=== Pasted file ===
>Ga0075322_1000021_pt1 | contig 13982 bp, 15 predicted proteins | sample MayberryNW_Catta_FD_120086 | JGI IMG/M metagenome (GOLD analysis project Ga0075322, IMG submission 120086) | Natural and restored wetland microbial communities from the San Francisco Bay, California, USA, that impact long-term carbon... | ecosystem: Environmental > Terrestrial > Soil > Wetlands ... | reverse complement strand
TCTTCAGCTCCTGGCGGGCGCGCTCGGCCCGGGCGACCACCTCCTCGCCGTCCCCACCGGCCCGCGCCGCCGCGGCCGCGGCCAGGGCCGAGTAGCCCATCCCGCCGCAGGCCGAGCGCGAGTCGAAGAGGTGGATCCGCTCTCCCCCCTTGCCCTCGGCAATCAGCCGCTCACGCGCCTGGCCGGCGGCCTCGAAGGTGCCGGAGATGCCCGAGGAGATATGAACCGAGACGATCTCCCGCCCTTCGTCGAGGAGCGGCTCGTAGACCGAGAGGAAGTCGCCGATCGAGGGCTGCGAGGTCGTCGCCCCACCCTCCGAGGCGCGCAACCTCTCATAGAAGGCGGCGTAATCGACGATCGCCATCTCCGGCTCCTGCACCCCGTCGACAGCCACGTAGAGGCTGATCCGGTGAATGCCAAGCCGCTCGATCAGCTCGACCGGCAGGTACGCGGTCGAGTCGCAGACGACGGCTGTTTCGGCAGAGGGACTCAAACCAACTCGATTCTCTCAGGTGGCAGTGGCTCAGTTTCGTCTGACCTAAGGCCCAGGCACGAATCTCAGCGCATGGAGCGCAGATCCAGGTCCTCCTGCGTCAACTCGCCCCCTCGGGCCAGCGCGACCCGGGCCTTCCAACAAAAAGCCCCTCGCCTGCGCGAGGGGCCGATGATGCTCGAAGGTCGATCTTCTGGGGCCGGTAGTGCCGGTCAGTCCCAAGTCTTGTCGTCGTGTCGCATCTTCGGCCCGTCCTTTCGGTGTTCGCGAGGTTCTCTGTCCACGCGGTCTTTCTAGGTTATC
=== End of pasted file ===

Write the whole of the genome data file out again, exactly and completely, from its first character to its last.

>Ga0075322_1000021_pt1 | contig 13982 bp, 15 predicted proteins | sample MayberryNW_Catta_FD_120086 | JGI IMG/M metagenome (GOLD analysis project Ga0075322, IMG submission 120086) | Natural and restored wetland microbial communities from the San Francisco Bay, California, USA, that impact long-term carbon... | ecosystem: Environmental > Terrestrial > Soil > Wetlands ... | reverse complement strand
TCTTCAGCTCCTGGCGGGCGCGCTCGGCCCGGGCGACCACCTCCTCGCCGTCCCCACCGGCCCGCGCCGCCGCGGCCGCGGCCAGGGCCGAGTAGCCCATCCCGCCGCAGGCCGAGCGCGAGTCGAAGAGGTGGATCCGCTCTCCCCCCTTGCCCTCGGCAATCAGCCGCTCACGCGCCTGGCCGGCGGCCTCGAAGGTGCCGGAGATGCCCGAGGAGATATGAACCGAGACGATCTCCCGCCCTTCGTCGAGGAGCGGCTCGTAGACCGAGAGGAAGTCGCCGATCGAGGGCTGCGAGGTCGTCGCCCCACCCTCCGAGGCGCGCAACCTCTCATAGAAGGCGGCGTAATCGACGATCGCCATCTCCGGCTCCTGCACCCCGTCGACAGCCACGTAGAGGCTGATCCGGTGAATGCCAAGCCGCTCGATCAGCTCGACCGGCAGGTACGCGGTCGAGTCGCAGACGACGGCTGTTTCGGCAGAGGGACTCAAACCAACTCGATTCTCTCAGGTGGCAGTGGCTCAGTTTCGTCTGACCTAAGGCCCAGGCACGAATCTCAGCGCATGGAGCGCAGATCCAGGTCCTCCTGCGTCAACTCGCCCCCTCGGGCCAGCGCGACCCGGGCCTTCCAACAAAAAGCCCCTCGCCTGCGCGAGGGGCCGATGATGCTCGAAGGTCGATCTTCTGGGGCCGGTAGTGCCGGTCAGTCCCAAGTCTTGTCGTCGTGTCGCATCTTCGGCCCGTCCTTTCGGTGTTCGCGAGGTTCTCTGTCCACGCGGTCTTTCTAGGTTATC